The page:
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Taming & Training

Taming and training a pet budgie will build a bond between you and the bird, assist you with the overall care of the bird, allow you to handle him/her if he/she becomes ill or injured, and can be a very enjoyable challenge.

If you purchased a bird from a reputable breeder who either handled or hand-fed the budgies at a young age, taming your budgie should be straightforward. In all cases, however, it is important to maintain trust. Always move slowly, talk softly, and avoid banging on/abruptly moving the birds’ enclosure to avoid creating unnecessary fear. Remember budgies are prey animals and their instinct is to be afraid of large animals the could eat them. Budgies dislike it when you move or hover over them, as a movement above a budgie will be interpreted as a predator (e.g., a hawk diving at them). They also dislike it when you point at the with an extended finger as this can be interpreted as an aggressive threat (e.g., another bird would reach out with hits beak to strike. Also remember that the best way to train a bird is to reward it; punishing a bird for behavior you don’t like (including biting) will only reinforce the behavior. Keeping all of this in mind, there are four main stages or phases in taming/training a budgie.

Stage 1 – Build Trust

The primary goal during this phase is to bet your budgie accustomed and trusting of your hands. Put your hand near the cage where the budgie can see it for about 10-20 minutes 2-3 times per day. Avoid movement and talk to your budgie in a soft, reassuring voice. After 4-10 days of this, you will notice that the budgie is comfortable with your hand near the cage, and you can move onto the next step. A budgie is comfortable when he/she goes about his/her normal business in spite of your hand, or better yet, shows non-aggressive curiosity towards your hand. Slowly open the enclosure door and place your hand inside of the cage in a neutral, non-threatening posture. Repeat this as with the first step for 10-20 minutes, 2-3 times a day for 4-10 days until your budgie is comfortable with your hand in the cage. Next, hold a treat near a perch when you put your hand in the cage. Spray millet, lettuce, or another treat you know your budgie will find irresistible. It may take 3-5 sessions before the budgie will eat the treat from your hand. After you reach success, repeat this step until the budgie becomes entirely comfortable eating from your hand, 2-3 times a day for 4-10 days. When your budgie automatically approaches your hand and eats from your hand when you put your hand in the cage several times, you are ready for the next stage.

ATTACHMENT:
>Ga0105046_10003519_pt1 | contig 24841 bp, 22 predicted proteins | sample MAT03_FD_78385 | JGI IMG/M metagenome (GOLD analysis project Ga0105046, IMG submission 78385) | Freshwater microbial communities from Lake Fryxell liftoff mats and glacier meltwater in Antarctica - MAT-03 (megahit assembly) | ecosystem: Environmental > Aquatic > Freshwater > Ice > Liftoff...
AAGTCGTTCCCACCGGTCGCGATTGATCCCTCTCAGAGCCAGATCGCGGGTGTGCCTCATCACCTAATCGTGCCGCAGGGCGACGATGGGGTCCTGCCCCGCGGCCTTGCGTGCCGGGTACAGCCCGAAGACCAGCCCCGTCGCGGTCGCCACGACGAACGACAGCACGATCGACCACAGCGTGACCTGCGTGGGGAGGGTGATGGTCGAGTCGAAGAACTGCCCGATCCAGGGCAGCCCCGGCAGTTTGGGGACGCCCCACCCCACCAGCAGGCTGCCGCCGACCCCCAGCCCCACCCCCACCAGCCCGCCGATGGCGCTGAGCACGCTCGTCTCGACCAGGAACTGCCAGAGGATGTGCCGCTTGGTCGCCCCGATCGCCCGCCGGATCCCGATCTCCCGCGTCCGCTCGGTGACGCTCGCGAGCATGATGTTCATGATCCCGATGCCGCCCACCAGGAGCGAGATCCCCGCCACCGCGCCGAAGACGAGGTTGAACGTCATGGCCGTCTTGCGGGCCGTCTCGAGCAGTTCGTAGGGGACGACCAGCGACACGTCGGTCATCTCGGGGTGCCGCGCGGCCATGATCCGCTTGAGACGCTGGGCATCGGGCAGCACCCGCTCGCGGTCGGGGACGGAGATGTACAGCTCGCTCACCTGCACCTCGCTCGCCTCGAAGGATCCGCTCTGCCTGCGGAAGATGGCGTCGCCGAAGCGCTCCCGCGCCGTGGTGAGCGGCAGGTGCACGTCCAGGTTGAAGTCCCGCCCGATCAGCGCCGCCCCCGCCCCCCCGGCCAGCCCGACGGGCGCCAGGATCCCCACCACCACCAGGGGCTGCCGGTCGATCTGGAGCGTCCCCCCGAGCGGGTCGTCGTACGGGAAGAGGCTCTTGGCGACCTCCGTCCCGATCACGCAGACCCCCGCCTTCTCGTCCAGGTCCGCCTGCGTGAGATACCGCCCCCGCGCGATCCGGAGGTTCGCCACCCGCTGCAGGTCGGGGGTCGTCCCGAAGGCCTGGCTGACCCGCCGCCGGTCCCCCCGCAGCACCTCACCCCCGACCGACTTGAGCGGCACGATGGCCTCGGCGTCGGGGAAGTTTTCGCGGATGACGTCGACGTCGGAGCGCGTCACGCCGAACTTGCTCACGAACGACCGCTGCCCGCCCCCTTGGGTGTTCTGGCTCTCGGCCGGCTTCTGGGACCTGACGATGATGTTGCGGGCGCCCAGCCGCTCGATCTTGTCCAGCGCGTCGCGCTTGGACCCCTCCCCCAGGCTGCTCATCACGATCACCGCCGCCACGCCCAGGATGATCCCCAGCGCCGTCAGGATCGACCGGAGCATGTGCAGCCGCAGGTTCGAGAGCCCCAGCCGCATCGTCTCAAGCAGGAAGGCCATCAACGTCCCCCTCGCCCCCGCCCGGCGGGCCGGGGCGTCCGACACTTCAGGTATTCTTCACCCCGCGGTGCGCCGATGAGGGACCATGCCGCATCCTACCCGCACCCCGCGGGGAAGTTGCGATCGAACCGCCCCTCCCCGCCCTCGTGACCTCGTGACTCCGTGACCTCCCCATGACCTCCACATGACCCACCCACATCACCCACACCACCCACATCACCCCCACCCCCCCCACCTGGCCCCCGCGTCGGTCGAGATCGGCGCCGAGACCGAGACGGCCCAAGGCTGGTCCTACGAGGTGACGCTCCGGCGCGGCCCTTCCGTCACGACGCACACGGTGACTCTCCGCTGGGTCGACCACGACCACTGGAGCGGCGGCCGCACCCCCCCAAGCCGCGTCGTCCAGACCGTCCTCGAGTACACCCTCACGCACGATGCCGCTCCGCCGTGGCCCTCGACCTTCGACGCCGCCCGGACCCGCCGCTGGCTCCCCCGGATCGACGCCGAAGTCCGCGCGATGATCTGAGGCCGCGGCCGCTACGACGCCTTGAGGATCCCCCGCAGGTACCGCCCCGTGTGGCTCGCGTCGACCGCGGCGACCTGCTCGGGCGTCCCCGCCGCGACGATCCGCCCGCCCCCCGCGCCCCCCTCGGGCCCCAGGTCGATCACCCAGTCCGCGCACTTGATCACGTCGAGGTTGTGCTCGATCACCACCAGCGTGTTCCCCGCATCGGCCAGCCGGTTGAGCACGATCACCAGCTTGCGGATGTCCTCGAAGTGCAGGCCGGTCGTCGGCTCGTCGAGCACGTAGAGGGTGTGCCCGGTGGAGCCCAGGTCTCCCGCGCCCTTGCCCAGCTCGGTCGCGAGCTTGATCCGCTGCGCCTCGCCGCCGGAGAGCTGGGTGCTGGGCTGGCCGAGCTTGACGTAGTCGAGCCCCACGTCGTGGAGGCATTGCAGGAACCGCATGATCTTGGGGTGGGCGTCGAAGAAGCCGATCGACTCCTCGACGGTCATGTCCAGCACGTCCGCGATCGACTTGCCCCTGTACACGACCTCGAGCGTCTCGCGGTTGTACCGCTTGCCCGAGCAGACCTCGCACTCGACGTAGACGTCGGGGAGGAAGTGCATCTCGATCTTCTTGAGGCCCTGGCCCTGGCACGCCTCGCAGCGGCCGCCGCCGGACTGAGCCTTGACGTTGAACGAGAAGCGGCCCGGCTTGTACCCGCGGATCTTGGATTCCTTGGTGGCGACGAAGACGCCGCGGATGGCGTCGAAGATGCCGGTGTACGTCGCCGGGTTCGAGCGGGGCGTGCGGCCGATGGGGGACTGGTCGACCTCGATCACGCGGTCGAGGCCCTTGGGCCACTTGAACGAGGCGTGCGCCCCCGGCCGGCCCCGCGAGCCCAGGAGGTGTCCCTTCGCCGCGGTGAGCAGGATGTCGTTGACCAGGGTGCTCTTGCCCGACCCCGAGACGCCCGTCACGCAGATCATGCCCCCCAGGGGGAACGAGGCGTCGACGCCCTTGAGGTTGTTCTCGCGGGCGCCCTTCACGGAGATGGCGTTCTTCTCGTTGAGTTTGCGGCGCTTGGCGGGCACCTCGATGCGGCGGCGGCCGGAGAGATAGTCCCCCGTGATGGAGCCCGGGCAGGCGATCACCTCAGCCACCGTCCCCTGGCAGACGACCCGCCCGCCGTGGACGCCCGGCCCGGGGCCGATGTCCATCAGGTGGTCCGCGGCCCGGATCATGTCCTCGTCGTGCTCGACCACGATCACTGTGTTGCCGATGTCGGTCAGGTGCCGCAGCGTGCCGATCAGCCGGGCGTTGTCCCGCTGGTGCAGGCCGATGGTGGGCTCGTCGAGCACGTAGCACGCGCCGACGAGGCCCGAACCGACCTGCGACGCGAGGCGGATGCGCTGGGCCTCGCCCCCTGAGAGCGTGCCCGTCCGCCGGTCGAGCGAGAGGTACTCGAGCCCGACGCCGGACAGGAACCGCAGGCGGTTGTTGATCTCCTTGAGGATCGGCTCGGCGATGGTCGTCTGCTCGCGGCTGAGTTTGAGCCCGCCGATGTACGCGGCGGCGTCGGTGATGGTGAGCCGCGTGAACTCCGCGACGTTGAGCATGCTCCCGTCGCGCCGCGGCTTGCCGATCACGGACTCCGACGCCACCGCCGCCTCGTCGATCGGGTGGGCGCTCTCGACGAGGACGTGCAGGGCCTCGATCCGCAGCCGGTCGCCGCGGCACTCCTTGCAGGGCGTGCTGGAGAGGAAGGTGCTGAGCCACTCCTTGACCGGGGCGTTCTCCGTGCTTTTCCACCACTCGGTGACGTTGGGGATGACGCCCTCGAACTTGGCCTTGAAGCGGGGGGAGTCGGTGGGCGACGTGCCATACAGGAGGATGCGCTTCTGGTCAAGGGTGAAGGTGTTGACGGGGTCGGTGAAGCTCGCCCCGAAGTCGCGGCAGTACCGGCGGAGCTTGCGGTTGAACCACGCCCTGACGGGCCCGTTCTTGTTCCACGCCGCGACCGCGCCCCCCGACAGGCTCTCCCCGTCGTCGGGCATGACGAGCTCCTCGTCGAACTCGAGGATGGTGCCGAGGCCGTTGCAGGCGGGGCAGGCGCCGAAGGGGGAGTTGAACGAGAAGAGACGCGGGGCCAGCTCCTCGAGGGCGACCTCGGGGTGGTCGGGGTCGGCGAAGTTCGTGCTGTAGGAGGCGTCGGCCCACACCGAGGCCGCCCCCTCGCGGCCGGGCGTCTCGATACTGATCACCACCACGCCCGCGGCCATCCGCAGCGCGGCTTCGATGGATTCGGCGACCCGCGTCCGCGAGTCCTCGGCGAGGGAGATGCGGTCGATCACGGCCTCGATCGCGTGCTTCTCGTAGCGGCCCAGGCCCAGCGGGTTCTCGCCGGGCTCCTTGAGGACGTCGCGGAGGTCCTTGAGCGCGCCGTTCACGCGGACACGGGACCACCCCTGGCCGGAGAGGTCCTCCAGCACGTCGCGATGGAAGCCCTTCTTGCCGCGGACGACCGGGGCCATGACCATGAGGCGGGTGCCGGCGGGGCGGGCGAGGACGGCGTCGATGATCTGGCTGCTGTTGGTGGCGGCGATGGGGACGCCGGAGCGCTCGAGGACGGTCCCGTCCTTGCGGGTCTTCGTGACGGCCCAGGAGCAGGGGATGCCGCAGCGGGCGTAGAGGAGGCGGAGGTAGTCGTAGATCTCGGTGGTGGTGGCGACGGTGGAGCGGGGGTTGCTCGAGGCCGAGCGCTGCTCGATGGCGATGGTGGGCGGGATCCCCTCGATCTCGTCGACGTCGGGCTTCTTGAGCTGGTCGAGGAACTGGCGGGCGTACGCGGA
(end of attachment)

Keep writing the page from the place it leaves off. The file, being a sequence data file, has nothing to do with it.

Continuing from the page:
Stage 2 – Hand Training

The goal of this stage is to have your budgie climb onto your hand to be moved in and out of the cage on demand. Before you get started, prepare some treats. Hold your hand with your index finger out like a perch, but do not point at the budgie, but rather point away from the bird. Gently press against the lower abdomen just above the feet. This action should naturally encourage your budgie to step up onto your hand (budgies like to be on the highest perch). At first, your budgie will likely not understand this and will move away. Be patient and remember to move slowly rather than moving quickly towards the budgie or chasing it around the cage, but keep trying. As soon as the budgie climbs onto your finger, reward him/her by giving a treat. If, after a few minutes trying this, your budgie is still not climbing onto your finger, try encouraging your bird to step onto your finger by holding a treat in a position that can only be reached by stepping onto your hand.